• Multimodal- A multimodal BOL is similar to a through in that it will cover the process of a shipment through different modes of transportation. The only difference is the shipment doesn’t travel internationally. Domestic shipments that utilize multiple modes of transportation would use a multimodal BL. 
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What is the Pro Number on a Bill of Lading?

If you’re new to freight shipping and have this question, you’re not alone. Most carriers and brokers will explain this to shippers, but if not, we can help you. 

A PRO number is a tracking number placed onto a bill of lading that is then attached to individual unit containers of freight. This is most commonly used in LTL/LCL shipments in which freight from numerous shippers is grouped and shipped together. For example, a freight shipment that contains 20 pallets for 20 different shippers can have a unique PRO number placed on each pallet or other type of container. This allows each shipper to track their individual products through the transportation process.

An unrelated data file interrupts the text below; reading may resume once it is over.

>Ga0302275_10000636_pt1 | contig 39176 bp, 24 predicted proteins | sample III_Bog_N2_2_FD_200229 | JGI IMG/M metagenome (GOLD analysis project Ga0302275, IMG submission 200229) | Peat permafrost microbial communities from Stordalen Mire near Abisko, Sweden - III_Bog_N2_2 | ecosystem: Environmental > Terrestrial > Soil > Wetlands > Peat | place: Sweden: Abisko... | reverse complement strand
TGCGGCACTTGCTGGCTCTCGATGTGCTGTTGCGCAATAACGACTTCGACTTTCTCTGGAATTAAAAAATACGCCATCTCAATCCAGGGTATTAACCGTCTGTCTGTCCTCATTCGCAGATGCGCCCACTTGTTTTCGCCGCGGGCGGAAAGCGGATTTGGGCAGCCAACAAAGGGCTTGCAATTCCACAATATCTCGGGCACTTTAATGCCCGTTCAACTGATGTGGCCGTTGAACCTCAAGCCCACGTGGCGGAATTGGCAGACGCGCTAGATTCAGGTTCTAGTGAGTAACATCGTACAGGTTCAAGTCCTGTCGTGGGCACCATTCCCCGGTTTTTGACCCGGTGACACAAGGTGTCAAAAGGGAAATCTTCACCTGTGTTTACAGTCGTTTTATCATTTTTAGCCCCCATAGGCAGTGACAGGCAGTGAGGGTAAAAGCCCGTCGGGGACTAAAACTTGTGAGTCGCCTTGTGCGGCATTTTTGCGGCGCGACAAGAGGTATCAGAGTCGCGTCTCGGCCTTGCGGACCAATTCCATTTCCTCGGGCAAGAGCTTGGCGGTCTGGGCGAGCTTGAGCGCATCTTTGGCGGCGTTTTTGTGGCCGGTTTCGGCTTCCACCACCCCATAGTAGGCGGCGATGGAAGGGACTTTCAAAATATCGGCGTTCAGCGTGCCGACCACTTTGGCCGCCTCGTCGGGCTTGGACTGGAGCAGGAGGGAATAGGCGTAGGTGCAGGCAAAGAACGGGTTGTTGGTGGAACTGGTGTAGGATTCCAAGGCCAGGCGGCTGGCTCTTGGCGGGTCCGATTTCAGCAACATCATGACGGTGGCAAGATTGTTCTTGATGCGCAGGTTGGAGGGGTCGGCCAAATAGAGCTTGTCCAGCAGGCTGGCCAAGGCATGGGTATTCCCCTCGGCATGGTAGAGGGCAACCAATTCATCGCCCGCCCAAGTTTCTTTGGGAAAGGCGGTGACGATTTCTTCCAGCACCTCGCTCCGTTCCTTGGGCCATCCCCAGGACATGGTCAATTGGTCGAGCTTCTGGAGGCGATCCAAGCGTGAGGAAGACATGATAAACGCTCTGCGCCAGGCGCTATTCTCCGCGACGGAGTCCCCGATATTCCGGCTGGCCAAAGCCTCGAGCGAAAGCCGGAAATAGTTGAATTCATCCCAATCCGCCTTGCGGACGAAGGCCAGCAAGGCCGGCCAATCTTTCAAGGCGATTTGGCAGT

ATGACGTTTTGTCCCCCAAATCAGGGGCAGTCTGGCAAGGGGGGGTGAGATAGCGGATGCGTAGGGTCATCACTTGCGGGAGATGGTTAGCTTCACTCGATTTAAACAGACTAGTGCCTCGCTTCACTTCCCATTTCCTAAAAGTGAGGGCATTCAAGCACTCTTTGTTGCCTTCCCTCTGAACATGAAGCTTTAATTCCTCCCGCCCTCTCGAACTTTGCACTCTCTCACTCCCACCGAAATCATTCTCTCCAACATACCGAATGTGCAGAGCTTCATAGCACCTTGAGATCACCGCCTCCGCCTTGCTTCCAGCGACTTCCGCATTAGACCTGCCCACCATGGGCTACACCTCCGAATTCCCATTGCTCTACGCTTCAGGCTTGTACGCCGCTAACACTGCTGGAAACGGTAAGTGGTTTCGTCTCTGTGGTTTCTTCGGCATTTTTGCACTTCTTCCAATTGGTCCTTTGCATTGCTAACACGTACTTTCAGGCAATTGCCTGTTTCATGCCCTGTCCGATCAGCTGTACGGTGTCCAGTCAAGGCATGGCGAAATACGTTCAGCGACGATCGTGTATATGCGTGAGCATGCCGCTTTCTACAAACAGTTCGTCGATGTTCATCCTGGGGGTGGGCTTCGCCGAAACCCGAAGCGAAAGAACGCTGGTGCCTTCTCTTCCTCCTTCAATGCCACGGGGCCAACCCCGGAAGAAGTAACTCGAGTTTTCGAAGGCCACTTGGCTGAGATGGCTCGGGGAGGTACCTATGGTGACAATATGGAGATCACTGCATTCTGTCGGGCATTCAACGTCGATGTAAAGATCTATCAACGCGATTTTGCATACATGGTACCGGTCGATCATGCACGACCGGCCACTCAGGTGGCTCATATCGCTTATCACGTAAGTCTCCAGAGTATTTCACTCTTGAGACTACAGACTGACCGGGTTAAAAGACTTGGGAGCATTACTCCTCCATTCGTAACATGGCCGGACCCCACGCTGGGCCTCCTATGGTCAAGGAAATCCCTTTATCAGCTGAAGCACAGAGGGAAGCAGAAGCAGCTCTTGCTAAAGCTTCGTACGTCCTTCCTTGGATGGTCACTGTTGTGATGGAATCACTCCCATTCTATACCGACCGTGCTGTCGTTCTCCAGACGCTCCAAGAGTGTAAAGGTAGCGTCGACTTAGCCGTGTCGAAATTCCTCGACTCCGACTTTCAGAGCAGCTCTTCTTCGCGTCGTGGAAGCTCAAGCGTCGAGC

When a shipment departs, the PRO number is given to the necessary parties involved in the shipment. As the shipment is loaded and unloaded throughout the process, the barcode attached to the PRO number is scanned. This sends an update to the carrier or broker’s tracking system. Individuals with access to the number can then check the status and location of the shipment within the carrier’s provided system. 

What is the NMFC Number on a Bill of Lading?

Another number that you’ll find on a BOL that can lead to confusion is the NMFC number. NMFC stands for National Motor Freight Classification and is an established grading system that classifies freight based on it’s transportability. The system is maintained and managed by the National Motor Freight Traffic Association (NMFTA). 

The NFMC number that a BOL refers to actually consists of a couple of different numbers. 

The two elements of an NMFC number on a bill of lading are:

  • A commodity identification number (and sub-identification number if applicable).